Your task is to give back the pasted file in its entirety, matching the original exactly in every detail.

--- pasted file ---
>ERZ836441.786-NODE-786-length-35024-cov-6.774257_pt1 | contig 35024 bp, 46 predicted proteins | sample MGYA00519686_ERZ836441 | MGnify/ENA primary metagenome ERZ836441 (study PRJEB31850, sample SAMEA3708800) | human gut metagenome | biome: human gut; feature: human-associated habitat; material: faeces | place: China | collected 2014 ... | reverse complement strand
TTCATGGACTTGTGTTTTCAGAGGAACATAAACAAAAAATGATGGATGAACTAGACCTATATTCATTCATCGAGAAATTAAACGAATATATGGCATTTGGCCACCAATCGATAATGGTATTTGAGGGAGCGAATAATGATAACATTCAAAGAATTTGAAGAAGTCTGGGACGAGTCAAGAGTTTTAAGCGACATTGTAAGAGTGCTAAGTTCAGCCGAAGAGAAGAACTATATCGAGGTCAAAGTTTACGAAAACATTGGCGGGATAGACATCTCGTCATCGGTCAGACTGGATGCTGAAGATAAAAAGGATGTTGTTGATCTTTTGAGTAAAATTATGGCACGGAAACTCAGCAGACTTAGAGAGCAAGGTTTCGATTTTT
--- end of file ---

>ERZ836441.786-NODE-786-length-35024-cov-6.774257_pt1 | contig 35024 bp, 46 predicted proteins | sample MGYA00519686_ERZ836441 | MGnify/ENA primary metagenome ERZ836441 (study PRJEB31850, sample SAMEA3708800) | human gut metagenome | biome: human gut; feature: human-associated habitat; material: faeces | place: China | collected 2014 ... | reverse complement strand
TTCATGGACTTGTGTTTTCAGAGGAACATAAACAAAAAATGATGGATGAACTAGACCTATATTCATTCATCGAGAAATTAAACGAATATATGGCATTTGGCCACCAATCGATAATGGTATTTGAGGGAGCGAATAATGATAACATTCAAAGAATTTGAAGAAGTCTGGGACGAGTCAAGAGTTTTAAGCGACATTGTAAGAGTGCTAAGTTCAGCCGAAGAGAAGAACTATATCGAGGTCAAAGTTTACGAAAACATTGGCGGGATAGACATCTCGTCATCGGTCAGACTGGATGCTGAAGATAAAAAGGATGTTGTTGATCTTTTGAGTAAAATTATGGCACGGAAACTCAGCAGACTTAGAGAGCAAGGTTTCGATTTTT